He never remembered how they got to his apartment, except that he knew the night was black because the traffic lights all flared red prisms onto the hood of his BMW and there were triangles of rubies on their bodies. He remembered the night was black because his rooms were the color of ink and she was only the light as she stood before him in the silence so deep, they could hear water plashing from their clothes onto his hardwood floor.

He felt the uneven rhythm of her breathing, wild as the storm outside, as he slipped his hands to her waist and palm to her skin, skimmed up the crests of her ribs and swells of her breasts, the waves of her collarbone as he slipped the wet shirt over her head and let it fall to the floor in a wet thump.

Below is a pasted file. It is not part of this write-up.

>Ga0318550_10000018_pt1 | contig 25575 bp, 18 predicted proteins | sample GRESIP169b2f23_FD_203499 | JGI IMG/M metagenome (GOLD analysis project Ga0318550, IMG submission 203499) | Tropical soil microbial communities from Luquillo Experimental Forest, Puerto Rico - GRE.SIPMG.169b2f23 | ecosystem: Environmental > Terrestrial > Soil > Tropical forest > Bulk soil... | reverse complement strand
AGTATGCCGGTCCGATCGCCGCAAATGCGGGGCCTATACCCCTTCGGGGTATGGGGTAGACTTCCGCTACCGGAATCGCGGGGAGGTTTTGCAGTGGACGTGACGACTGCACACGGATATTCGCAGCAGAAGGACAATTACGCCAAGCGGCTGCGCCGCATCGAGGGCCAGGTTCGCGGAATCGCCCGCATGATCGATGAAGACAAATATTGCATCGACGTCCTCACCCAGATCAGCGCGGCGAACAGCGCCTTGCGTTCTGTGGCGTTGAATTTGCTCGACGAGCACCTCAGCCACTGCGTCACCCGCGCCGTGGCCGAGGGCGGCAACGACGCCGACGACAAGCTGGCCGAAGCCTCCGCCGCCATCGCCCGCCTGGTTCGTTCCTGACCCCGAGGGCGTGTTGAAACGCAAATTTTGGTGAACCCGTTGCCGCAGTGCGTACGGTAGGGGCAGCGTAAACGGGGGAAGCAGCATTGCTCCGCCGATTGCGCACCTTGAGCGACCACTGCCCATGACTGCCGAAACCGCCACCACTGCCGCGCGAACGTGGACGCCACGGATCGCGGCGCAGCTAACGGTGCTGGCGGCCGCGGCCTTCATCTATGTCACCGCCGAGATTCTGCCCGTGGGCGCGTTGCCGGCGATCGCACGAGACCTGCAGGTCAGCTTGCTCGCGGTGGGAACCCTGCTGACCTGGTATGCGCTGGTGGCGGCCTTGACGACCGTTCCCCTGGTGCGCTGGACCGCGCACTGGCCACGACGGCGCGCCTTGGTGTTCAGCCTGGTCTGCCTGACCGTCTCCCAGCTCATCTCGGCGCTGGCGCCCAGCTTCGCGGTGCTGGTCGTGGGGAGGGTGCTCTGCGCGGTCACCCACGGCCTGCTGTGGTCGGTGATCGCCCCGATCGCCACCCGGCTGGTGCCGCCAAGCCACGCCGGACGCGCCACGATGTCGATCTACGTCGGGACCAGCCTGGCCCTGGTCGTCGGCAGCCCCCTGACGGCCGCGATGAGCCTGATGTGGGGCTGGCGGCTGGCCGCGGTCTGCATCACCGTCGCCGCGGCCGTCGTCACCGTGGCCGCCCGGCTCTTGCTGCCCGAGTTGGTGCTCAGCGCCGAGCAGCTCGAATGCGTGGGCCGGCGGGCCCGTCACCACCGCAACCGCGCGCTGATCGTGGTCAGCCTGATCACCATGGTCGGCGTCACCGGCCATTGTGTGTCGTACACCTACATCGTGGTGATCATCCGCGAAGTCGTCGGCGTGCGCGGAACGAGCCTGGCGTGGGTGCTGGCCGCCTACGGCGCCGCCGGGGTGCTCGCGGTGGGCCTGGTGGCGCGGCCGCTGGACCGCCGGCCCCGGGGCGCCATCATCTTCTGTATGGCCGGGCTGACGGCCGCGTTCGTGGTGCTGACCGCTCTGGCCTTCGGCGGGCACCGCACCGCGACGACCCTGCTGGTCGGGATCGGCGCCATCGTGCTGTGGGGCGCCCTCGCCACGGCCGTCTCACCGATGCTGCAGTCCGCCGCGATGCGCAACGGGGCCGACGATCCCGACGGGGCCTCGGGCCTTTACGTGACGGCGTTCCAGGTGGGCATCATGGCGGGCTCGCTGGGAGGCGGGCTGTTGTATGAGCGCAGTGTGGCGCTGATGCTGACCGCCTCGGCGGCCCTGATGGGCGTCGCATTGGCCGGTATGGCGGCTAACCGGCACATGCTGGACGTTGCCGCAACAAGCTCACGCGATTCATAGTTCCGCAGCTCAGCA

She reached to him and as his heart pounded furiously, tugged the sodden coat from him and slowly undid every button on his dark shirt, trailing it off the ridges of his shoulders, the bends of his elbows, the notches of his wrists where his pulse thrummed. They shed everything, even doubt and fear and consequence, and as Sam stripped his shoes and pants, his hands came away crusted with wet cherry petals.

He wiped them away but when he touched her, Sam left a trail of white over Donna's heart. When he kissed her there, he tasted green sap on her skin and she shivered against him, her hands splayed between his shoulderblades so that he could feel each ridge and rise of her fingerpads.

They went into his bedroom, sinking into his sheet-tight bed, her body slaked against his, thigh to thigh, hip interlocking hip, sternum sealed to sternum under which their hearts beat the way their bodies joined - slowly, fully, irrevocably, without doubt or hesitation, in a long short eternity of full breaths and open eyes.